Podcast

How an Extradition Bill Became a Red Line for Hong Kongers

On the podcast: A former China correspondent traces Beijing’s gradual effort to erode human rights in Hong Kong.

Protesters attend a rally against a controversial extradition law in Hong Kong on June 9.
Protesters attend a rally against a controversial extradition law in Hong Kong on June 9. DALE DE LA REY/AFP/Getty Images

The mass protests in Hong Kong in recent weeks have focused largely on one thing: an extradition bill that would send lawbreakers to face trial in mainland China. But the issue is emblematic of a broader trend that worries many Hong Kongers: China's steady erosion of civil rights in the territory. When the United Kingdom handed Hong Kong back to China in 1997, Beijing pledged to allow the region relative freedom and independence for 50 years. To most China experts, that promise seems no longer credible.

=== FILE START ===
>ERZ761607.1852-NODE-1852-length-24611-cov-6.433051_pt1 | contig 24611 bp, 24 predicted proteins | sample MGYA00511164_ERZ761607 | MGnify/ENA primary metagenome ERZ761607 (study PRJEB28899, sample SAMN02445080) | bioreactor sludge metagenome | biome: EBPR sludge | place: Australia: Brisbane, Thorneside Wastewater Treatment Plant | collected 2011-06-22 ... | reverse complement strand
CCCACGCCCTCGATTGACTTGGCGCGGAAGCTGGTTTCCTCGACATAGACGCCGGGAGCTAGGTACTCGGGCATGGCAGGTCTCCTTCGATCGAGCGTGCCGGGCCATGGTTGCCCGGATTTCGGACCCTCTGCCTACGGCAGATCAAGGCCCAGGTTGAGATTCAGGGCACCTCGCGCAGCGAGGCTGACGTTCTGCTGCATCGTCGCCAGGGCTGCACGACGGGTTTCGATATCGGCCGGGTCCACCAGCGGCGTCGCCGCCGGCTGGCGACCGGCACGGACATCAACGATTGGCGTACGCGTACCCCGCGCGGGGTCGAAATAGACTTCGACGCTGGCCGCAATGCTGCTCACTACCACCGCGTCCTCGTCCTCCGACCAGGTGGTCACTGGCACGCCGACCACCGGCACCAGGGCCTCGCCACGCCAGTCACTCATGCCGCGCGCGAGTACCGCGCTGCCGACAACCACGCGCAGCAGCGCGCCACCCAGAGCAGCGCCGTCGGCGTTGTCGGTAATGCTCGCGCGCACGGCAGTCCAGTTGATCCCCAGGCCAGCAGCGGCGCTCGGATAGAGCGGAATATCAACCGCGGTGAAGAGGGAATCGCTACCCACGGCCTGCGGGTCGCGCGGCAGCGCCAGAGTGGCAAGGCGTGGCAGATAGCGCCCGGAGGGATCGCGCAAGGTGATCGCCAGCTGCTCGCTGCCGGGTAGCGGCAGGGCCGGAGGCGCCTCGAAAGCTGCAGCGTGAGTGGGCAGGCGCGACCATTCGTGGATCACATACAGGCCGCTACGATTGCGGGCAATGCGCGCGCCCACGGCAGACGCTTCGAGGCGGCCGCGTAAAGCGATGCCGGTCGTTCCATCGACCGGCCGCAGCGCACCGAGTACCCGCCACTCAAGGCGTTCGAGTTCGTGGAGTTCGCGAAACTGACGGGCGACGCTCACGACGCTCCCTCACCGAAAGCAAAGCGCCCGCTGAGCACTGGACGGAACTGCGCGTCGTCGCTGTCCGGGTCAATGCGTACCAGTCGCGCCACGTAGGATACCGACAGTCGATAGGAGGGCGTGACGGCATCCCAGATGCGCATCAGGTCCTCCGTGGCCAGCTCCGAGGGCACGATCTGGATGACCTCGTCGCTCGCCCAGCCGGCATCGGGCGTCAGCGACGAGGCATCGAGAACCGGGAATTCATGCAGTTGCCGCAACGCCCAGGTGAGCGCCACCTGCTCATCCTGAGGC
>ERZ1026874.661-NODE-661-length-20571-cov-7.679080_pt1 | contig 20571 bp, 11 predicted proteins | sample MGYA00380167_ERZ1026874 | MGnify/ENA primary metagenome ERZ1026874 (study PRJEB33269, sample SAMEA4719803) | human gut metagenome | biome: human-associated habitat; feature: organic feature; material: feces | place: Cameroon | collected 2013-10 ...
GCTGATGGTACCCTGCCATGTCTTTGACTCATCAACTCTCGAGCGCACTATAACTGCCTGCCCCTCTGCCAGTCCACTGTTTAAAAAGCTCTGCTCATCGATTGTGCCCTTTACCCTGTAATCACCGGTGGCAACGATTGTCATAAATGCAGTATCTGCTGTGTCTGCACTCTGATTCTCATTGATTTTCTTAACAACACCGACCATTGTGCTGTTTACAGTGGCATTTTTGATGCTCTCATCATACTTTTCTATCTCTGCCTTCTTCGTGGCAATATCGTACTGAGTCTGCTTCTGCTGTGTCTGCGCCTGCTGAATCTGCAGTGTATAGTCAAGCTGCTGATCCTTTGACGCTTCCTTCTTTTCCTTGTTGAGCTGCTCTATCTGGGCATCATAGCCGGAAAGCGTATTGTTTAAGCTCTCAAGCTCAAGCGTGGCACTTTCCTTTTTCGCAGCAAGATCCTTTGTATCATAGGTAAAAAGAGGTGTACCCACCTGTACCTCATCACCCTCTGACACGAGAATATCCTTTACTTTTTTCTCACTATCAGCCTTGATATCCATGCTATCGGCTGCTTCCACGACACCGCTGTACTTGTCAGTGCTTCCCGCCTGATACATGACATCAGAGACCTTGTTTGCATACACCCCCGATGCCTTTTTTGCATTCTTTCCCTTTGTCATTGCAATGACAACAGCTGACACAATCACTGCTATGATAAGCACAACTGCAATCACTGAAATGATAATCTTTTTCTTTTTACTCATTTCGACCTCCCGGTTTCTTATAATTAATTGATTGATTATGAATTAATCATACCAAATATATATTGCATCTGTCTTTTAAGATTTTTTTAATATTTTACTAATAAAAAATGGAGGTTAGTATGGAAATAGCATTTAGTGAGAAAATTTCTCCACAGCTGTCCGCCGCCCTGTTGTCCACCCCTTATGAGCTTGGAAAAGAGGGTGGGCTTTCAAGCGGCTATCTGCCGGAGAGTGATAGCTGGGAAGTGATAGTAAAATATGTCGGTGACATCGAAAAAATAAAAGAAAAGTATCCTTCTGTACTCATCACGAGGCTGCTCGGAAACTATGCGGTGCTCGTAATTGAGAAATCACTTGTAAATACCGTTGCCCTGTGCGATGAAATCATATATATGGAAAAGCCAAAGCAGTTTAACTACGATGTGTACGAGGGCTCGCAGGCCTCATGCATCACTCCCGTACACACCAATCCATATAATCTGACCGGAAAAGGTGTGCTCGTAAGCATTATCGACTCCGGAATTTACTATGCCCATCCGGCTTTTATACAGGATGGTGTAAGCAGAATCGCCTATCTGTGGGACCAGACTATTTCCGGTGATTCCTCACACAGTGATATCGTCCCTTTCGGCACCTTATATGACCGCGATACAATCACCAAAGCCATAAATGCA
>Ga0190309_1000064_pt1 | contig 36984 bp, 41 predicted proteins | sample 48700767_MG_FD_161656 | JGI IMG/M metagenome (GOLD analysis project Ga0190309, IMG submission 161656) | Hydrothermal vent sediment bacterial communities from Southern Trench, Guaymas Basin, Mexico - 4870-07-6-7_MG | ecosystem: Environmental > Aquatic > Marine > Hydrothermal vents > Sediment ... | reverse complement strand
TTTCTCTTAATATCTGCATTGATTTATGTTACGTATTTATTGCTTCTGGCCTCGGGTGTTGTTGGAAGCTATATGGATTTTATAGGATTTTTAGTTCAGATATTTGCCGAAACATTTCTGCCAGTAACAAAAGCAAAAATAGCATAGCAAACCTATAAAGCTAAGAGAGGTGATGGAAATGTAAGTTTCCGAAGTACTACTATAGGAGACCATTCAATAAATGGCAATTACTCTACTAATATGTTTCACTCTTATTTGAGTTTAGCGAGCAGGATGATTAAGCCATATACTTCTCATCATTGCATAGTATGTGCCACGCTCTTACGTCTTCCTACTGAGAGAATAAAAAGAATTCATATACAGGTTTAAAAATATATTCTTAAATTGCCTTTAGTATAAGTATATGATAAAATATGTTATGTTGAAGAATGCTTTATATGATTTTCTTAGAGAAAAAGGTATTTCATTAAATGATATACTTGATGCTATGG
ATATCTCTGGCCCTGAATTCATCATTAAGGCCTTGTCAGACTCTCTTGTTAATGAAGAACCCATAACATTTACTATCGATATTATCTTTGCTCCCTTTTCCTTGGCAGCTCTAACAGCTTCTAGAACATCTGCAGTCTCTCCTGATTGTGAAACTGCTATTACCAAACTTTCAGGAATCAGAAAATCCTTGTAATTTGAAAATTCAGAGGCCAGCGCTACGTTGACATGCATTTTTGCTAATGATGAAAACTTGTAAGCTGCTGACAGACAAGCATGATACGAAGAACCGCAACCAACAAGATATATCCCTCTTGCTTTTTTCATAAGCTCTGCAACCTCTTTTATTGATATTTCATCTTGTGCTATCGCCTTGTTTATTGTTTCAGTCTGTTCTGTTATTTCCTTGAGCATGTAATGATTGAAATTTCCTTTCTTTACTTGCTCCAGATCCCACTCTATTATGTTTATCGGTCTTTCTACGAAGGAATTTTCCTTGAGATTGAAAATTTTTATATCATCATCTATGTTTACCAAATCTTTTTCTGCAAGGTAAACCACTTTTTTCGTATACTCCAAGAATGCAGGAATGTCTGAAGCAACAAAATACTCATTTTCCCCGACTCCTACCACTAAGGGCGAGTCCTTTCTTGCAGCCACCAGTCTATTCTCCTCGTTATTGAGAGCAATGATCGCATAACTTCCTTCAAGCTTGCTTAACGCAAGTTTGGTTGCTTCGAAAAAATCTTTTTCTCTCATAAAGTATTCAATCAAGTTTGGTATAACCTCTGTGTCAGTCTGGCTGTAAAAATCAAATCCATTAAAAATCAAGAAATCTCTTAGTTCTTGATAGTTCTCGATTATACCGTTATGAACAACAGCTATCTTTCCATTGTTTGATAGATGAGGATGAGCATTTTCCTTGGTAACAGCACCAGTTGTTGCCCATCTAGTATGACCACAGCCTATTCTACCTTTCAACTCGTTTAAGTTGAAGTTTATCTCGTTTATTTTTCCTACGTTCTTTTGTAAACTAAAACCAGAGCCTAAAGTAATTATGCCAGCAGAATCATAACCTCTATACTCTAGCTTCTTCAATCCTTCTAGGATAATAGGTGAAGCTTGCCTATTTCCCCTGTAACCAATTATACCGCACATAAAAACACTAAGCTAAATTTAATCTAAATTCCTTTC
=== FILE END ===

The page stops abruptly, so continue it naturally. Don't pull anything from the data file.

Our guest this week is Frank Langfitt, an NPR correspondent who covered events in China on and off for the past two or so decades, including during the Hong Kong handover. Langfitt is the author of the new book The Shanghai Free Taxi: Journeys With the Hustlers and Rebels of the New China.

The mass protests in Hong Kong in recent weeks have focused largely on one thing: an extradition bill that would send lawbreakers to face trial in mainland China. But the issue is emblematic of a broader trend that worries many Hong Kongers: China’s steady erosion of civil rights in the territory. When the United Kingdom handed Hong Kong back to China in 1997, Beijing pledged to allow the region relative freedom and independence for 50 years. To most China experts, that promise seems no longer credible.

Our guest this week is Frank Langfitt, an NPR correspondent who covered events in China on and off for the past two or so decades, including during the Hong Kong handover. Langfitt is the author of the new book The Shanghai Free Taxi: Journeys With the Hustlers and Rebels of the New China.

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